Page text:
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Lorentz Boosts in Group Representation (from Weinberg)

  1. Jan 17, 2012 #1
    Alright, so excuse my ignorance, but I have no idea why the choice he uses for boosts is "convenient"

    Just to make sure everyone is on the same metric etc etc.
    Weinberg uses (-,+,+,+)
    with gamma defined traditionally
    and God-given units

    He requires that transformations..(oh my,,,how am I going to LaTeX this...)
    [itex]\Lambda^{\alpha}_{\gamma}\Lambda^{\beta}_{\delta} \eta_{\alpha \beta}\equiv \eta_{\gamma \delta} [/itex]

    and he considers a particle in O frame at rest, that is at velocity v in fram O'
    I understand how he arrives at
    [itex]\Lambda^{0}_{0}=\gamma[/itex]
    and
    [itex]\Lambda^{i}_{0}=\gamma v_{i}[/itex]

    (nevermind, that wasn't so bad for LaTeX-ing)

    but he then says that it is convenient to use
    [itex]\Lambda^{i}_{j} = \delta_{ij}+ v_{i}v_{j}\frac{\gamma - 1}{\textbf{v}^{2}} [/itex]
    and
    [itex]\Lambda^{0}_{j}=\gamma v_{j}[/itex]

    Why is this convenient? I get that we have multiple representations for said boost because of the arbitrary rotations we may perform, but why is this helpful?

    Thanks for any help
     
  2. jcsd
  3. Jan 18, 2012 #2

    Fredrik

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  4. Jan 18, 2012 #3
    Eq. 2.1.20 and 2.1.21 in his 1972-book "Gravitation", but it also appears expressed in terms of a massive particle momentum in Eq. 2.5.24 in his first QFT-book (1996). There are more details about the choice in the latter book, where I think he writes it as a decomposition [itex]RBR^{-1}[/itex] and uses this in the subsequent development.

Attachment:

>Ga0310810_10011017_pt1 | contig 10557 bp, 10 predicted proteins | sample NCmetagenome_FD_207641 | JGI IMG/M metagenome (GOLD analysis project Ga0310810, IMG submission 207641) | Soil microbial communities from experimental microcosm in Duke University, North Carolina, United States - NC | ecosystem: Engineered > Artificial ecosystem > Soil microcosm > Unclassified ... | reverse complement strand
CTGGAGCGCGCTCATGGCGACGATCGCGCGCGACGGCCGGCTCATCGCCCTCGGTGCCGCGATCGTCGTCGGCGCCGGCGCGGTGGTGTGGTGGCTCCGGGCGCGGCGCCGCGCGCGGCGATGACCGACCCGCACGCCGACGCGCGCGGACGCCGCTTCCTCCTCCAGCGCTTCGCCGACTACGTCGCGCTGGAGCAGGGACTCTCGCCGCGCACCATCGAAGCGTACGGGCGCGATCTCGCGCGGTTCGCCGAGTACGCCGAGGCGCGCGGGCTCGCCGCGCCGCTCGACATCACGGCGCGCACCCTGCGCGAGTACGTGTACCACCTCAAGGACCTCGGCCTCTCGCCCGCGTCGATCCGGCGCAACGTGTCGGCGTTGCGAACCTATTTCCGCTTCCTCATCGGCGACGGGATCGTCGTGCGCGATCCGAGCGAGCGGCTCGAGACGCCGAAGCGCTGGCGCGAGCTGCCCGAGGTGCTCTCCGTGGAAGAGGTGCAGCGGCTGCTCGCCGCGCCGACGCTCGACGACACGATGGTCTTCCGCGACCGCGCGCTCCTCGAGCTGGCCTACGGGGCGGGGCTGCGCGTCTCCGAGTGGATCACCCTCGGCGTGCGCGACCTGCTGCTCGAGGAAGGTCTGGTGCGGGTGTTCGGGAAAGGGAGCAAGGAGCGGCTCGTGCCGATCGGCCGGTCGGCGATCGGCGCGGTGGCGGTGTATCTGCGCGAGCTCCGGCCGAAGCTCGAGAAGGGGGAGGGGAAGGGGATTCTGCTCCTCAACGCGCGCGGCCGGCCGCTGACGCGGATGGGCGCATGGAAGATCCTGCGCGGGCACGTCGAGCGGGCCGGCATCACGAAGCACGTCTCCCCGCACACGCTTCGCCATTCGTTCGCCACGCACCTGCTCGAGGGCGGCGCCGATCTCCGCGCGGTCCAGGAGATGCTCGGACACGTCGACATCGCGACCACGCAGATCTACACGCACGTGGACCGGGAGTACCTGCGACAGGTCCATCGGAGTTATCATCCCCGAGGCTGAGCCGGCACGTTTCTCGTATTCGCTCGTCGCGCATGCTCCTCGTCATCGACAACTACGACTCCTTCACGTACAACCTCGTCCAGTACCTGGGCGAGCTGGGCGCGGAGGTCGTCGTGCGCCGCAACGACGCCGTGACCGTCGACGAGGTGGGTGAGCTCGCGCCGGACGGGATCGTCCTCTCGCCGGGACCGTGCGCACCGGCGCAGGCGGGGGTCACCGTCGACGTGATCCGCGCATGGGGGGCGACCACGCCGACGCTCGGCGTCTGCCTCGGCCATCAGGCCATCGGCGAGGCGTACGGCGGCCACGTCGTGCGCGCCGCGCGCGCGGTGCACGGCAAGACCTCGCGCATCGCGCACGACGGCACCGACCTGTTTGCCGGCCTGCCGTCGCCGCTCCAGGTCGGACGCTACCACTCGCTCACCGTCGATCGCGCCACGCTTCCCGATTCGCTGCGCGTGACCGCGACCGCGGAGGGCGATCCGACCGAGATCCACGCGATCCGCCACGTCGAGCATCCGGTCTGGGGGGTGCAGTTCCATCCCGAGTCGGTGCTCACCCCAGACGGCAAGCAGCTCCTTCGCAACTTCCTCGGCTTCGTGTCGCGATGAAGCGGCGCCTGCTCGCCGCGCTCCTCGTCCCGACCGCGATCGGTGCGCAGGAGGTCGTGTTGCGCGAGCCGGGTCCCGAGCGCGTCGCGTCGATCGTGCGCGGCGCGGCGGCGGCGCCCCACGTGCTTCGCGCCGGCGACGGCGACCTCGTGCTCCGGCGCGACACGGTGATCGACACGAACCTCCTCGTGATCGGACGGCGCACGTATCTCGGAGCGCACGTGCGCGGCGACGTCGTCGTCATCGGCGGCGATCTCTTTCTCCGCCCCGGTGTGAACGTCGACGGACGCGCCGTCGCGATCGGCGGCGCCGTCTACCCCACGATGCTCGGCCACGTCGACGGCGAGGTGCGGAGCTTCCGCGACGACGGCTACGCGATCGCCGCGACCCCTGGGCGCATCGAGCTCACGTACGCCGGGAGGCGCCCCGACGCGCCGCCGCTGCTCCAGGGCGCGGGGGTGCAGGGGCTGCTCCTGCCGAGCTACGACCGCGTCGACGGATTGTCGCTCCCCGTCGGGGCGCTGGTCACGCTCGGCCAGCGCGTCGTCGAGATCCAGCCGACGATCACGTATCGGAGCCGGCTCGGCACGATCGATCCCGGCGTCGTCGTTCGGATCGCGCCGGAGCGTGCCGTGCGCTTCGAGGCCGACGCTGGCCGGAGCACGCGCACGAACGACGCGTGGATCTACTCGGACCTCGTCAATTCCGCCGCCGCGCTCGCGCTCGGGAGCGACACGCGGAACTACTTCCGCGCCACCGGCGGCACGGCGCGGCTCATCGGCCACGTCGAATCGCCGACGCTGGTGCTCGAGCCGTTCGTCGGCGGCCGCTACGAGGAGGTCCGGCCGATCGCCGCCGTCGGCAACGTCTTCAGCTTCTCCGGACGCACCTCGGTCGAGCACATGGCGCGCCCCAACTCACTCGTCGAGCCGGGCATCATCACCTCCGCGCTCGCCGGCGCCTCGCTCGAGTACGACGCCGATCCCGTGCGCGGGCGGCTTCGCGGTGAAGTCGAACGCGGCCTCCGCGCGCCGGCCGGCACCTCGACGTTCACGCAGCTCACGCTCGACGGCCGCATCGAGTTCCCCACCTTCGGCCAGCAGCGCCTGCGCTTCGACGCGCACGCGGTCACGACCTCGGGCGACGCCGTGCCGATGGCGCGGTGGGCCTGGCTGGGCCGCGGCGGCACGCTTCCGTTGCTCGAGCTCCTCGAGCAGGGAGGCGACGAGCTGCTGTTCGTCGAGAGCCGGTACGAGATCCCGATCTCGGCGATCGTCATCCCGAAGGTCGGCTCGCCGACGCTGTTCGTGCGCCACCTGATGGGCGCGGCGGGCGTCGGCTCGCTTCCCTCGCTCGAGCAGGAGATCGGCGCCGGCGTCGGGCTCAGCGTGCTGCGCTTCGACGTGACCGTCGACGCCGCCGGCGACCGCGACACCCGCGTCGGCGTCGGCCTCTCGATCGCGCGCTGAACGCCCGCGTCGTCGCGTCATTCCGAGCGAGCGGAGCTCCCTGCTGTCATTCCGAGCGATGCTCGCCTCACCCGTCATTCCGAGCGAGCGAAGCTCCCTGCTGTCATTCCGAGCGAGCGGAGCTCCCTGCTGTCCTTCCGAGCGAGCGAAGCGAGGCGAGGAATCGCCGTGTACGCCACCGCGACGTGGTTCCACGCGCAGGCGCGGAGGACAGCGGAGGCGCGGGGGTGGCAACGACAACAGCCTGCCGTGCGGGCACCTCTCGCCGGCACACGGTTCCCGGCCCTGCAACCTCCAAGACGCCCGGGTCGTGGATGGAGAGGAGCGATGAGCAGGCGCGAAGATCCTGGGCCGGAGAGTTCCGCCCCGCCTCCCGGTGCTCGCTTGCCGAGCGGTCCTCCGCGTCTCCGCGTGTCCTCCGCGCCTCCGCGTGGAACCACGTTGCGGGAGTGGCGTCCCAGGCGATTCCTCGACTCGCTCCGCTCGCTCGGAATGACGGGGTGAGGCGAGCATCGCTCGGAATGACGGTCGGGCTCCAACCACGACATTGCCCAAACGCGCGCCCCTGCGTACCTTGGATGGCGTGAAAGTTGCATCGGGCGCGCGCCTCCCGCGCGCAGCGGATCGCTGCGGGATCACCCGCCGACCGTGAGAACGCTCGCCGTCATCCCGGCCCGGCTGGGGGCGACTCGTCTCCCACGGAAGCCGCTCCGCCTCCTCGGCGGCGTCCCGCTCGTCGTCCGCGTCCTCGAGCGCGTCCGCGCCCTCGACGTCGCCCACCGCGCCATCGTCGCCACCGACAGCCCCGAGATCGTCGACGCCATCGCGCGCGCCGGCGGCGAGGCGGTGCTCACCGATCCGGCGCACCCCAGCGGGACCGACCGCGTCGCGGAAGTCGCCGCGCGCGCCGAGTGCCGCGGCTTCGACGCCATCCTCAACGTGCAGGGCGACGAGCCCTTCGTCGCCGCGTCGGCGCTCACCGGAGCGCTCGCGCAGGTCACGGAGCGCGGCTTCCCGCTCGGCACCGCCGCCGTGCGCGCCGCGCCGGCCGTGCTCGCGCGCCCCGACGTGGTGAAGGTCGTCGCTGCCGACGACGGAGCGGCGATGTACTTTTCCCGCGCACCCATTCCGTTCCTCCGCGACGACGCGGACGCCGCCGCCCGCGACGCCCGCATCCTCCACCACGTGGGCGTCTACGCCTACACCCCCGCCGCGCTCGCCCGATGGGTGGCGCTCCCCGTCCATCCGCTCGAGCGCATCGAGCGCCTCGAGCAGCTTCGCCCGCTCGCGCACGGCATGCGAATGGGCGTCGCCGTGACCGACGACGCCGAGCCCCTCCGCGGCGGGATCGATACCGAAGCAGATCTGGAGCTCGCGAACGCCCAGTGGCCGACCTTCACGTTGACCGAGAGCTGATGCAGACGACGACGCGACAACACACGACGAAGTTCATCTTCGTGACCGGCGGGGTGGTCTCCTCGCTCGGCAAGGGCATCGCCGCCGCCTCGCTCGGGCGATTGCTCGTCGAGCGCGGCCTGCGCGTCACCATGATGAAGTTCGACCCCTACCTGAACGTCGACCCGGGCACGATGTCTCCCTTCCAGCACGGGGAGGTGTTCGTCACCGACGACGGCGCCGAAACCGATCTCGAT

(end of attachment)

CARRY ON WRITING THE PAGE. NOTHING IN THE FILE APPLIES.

5. Jan 18, 2012 #4

    Fredrik

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    Let B be the 3×3 matrix with ##\Lambda^i{}_j## on row i, column j. When ##\Lambda## is a pure boost in the 1 direction, we have
    $$B=\begin{pmatrix}\gamma & 0 & 0\\ 0 & 1 & 0\\ 0 & 0 & 1\end{pmatrix}.$$ Because of this, it seems likely that when ##\Lambda## is a pure boost with arbitrary velocity v, B will be such that for all x,
    $$Bx=\gamma x_\parallel+x_\perp,$$ where ##x_\parallel## and ##x_\perp## are the unique vectors such that ##x_\parallel## is parallel to v, ##x_\perp## is orthogonal to v, and ##x=x_\parallel+x_\perp##. We have
    \begin{align}
    x_\parallel &=\Big\langle\frac{v}{\|v\|},x\Big\rangle \frac{v}{\|v\|} =\frac{v^Tx}{\sqrt{v^Tv}}\frac{v}{\sqrt{v^Tv}} =\frac{vv^T}{v^Tv}x\\
    x_\perp &= x-x_\parallel=\Big(I-\frac{vv^T}{vv^T}\Big)x.
    \end{align} So
    $$Bx =\gamma x_\parallel+x_\perp =\gamma\frac{vv^T}{v^Tv}x +\Big(I-\frac{vv^T}{vv^T}\Big)x=(\gamma-1)\frac{vv^T}{v^Tv}x+x.$$
    Since this holds for all x, we have
    $$B=I+(\gamma-1)\frac{vv^T}{v^Tv}.$$ If anyone can think of a way to make the "seems likely" part rigorous, let me know.
     
  6. Jan 19, 2012 #5
    Thank you!

    That was very clear, I feel kind of silly not seeing that at first, haha.

    I will be sure to give people page numbers for references to standard texts in the future to help them in helping me (and making this clearer for anyone who might search this later).


    Thanks again,
    Elwin
     
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